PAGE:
I was very pleased with the responses this month. It has been one of my pet peeves that the standard field guides are woefully inadequate in treating immature orioles, particularly the immature males. Unlike many songbirds, these orioles usually have a distinctive plumage in their first summer (second calendar year). The most thorough of our field guides, the National Geographic does not portray this plumage for either of our mystery birds.
The first is an immature male Audubon's Oriole photographed 21 February this year in Starr County, Texas. The field guides display only the adult plumage of this species. This is one of a group of non-migratory tropical species in which the sexes are similar with both resembling the bright plumage of the male. I don't think this bird can be identified via reference to any of the standard field guides. One of the best sources of accurate illustrations of these plumages is in Steve Howell and Sophie Webb's monumental "A Guide to the birds of Mexico and Northern Central America." Plate 68 illustrates an immature Audubon's Oriole of the southern race I. g. dickeyae which differs from the more northerly nominate race I. g. graduacauda in its lack of pale wing markings. Our bird clearly shows the pale wing markings of the northern race.
I would especially like to thank Al Jaramillo for sharing his knowledge of these birds including other tropical species. Al is author of a forthcoming book on New World blackbirds (Icterids) to be published in the Christopher Helm series. Perhaps that book will finally illustrate the immatures of all the orioles.
The second mystery bird is a first-year (second calendar year) male Bullock's Oriole photographed at Coyote Creek Riparian Station by Maryann Danielson. This is a commonly seen plumage in California, but failure of the field guides, especially the National Geographic to illustrate it leads to frequent misidentification of these birds as Hooded Orioles because of the yellow head and black bib. Adult Hooded Orioles have a much larger and wider bib as well as a much longer more curved bill. Howell & Web have a small illustration of this plumage of Bullock's, and the new American Bird Conservancy's "All the Birds of North America" has a fairly nice illustration of it. But that book hides the distinct pale belly of the female.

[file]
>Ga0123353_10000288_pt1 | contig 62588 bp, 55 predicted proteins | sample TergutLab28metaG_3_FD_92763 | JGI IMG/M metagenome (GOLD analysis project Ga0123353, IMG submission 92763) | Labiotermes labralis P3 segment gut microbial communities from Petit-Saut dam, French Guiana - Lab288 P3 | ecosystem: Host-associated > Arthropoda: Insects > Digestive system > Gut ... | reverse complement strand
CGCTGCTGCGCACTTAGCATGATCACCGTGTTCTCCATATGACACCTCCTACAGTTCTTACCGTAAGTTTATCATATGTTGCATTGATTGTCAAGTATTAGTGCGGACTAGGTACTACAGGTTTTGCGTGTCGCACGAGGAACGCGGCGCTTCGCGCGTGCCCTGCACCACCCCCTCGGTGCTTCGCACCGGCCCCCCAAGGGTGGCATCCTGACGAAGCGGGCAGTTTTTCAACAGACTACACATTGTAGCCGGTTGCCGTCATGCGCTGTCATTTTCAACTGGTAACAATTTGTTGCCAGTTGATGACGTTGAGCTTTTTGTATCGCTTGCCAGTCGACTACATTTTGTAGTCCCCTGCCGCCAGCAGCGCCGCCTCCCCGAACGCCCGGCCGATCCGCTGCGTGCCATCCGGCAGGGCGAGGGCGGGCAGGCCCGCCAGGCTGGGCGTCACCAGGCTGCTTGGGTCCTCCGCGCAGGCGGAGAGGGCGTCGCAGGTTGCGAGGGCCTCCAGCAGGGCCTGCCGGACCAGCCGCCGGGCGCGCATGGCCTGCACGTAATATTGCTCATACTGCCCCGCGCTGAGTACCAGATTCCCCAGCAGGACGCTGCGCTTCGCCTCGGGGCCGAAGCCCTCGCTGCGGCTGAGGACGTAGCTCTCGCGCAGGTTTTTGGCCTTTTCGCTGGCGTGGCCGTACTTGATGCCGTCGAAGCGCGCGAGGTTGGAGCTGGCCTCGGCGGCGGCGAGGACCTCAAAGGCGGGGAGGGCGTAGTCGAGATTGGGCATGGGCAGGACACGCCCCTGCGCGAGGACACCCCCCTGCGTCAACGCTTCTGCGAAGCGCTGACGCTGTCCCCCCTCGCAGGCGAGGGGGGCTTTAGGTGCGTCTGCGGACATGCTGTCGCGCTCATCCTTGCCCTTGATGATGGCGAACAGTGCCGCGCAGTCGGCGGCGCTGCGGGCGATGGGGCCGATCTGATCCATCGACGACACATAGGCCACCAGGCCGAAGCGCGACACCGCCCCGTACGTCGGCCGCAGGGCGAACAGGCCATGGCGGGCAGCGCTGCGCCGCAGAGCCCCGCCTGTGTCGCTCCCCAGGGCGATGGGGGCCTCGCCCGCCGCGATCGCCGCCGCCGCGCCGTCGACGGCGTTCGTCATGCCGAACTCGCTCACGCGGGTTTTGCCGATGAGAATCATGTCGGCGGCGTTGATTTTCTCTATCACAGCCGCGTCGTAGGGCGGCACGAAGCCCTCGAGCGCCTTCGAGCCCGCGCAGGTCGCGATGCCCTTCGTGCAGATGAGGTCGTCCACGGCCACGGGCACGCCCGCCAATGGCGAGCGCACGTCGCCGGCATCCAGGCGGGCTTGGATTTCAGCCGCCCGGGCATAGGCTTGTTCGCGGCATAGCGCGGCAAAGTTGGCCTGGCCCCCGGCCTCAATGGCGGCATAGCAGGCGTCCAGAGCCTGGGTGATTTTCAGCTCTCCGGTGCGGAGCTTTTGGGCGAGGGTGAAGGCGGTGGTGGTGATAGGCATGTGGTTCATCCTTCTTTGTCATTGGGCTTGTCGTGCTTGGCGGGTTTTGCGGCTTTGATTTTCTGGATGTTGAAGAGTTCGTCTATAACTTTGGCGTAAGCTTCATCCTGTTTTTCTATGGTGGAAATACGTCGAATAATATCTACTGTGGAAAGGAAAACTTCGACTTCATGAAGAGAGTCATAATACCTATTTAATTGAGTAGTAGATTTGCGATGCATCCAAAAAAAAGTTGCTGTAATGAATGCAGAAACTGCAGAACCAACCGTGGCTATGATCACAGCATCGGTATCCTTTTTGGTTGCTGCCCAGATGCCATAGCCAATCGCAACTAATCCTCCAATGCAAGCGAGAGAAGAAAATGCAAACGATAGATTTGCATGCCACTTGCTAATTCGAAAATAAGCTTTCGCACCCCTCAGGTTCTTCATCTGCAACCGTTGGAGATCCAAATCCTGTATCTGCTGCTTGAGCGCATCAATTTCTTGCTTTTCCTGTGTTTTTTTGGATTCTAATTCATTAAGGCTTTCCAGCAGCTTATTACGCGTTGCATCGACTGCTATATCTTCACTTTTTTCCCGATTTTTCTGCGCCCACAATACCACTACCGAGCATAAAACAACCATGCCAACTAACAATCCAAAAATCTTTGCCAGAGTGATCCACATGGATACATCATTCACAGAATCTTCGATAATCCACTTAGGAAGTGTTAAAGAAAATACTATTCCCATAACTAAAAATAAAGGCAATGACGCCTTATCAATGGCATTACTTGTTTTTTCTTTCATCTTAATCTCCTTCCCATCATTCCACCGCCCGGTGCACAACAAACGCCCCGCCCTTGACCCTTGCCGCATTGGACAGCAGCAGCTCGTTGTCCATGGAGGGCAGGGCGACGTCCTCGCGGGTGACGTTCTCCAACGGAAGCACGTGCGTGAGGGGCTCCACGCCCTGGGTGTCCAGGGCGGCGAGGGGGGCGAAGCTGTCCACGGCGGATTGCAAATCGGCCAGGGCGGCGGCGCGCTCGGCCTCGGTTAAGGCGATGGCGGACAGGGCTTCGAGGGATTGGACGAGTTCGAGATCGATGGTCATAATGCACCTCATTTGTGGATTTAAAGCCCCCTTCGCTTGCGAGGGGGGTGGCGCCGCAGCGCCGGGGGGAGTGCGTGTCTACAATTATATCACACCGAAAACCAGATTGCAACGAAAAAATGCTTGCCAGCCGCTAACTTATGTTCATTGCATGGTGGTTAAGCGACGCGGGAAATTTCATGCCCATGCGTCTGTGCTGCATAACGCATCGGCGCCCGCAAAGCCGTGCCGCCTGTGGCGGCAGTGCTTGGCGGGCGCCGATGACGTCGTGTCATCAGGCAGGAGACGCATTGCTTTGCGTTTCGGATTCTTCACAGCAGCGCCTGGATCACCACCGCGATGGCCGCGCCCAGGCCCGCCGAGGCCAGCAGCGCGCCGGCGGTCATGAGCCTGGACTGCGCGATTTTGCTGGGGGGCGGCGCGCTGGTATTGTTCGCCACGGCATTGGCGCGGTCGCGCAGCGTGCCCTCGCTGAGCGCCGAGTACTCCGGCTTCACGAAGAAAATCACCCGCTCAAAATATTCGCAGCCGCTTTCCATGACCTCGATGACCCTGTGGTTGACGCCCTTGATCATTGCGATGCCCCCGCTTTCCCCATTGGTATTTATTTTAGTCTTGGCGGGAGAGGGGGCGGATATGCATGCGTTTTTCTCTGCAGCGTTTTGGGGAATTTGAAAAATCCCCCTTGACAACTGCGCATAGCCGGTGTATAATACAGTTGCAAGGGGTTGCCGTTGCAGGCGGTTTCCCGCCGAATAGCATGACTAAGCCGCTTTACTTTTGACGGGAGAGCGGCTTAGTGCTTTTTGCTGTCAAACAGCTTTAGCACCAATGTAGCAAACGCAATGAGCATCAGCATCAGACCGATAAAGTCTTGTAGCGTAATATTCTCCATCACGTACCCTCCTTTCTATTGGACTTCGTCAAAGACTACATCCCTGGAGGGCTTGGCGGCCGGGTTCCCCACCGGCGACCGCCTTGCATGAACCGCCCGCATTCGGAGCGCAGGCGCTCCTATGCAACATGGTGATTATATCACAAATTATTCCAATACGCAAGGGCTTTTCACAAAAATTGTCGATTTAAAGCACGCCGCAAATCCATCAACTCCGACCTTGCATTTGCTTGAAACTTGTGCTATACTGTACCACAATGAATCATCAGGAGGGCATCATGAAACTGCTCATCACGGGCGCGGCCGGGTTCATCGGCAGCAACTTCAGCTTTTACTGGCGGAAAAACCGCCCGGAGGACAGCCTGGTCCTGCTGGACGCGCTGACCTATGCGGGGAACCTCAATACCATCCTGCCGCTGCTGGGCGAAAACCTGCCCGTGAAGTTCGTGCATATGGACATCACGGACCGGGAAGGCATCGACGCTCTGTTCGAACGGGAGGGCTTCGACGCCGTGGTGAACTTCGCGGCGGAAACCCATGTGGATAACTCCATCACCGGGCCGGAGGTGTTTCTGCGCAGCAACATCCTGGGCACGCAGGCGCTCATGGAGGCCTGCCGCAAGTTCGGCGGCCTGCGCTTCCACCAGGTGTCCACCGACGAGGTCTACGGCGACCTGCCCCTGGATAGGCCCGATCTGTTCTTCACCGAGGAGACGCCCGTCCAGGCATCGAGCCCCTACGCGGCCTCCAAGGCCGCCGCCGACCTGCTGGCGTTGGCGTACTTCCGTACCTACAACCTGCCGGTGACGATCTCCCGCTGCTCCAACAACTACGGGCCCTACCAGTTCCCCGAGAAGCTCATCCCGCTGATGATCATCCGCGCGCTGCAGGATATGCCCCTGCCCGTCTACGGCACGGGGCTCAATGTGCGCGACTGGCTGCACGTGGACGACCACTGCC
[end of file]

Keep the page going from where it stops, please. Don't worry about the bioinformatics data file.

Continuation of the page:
Speaking of females, older adult females may have a black bib and thus look similar to young males. I have seen many such individuals attending nests with adult males. Al Jaramillo correctly points out that this individual might actually be a female, but I have never seen one with this bright a belly. Even old females seem to me to retain the pale belly which contrasts with the yellow on the breast and undertail coverts.
The original mystery birds are below. To view public comments or add your opinion on any of these mystery birds click here.
|The last oriole was so popular that I thought we might try a few more. This mystery photo was contributed by Greg Lasley.||If you couldn't find the other one in the "National Geographic Guide," check for this one. Contributed by Maryann Danielson.|
What do you think these birds are? Please click here to view comments or add your own. Thank you very much for contributing your thoughts.
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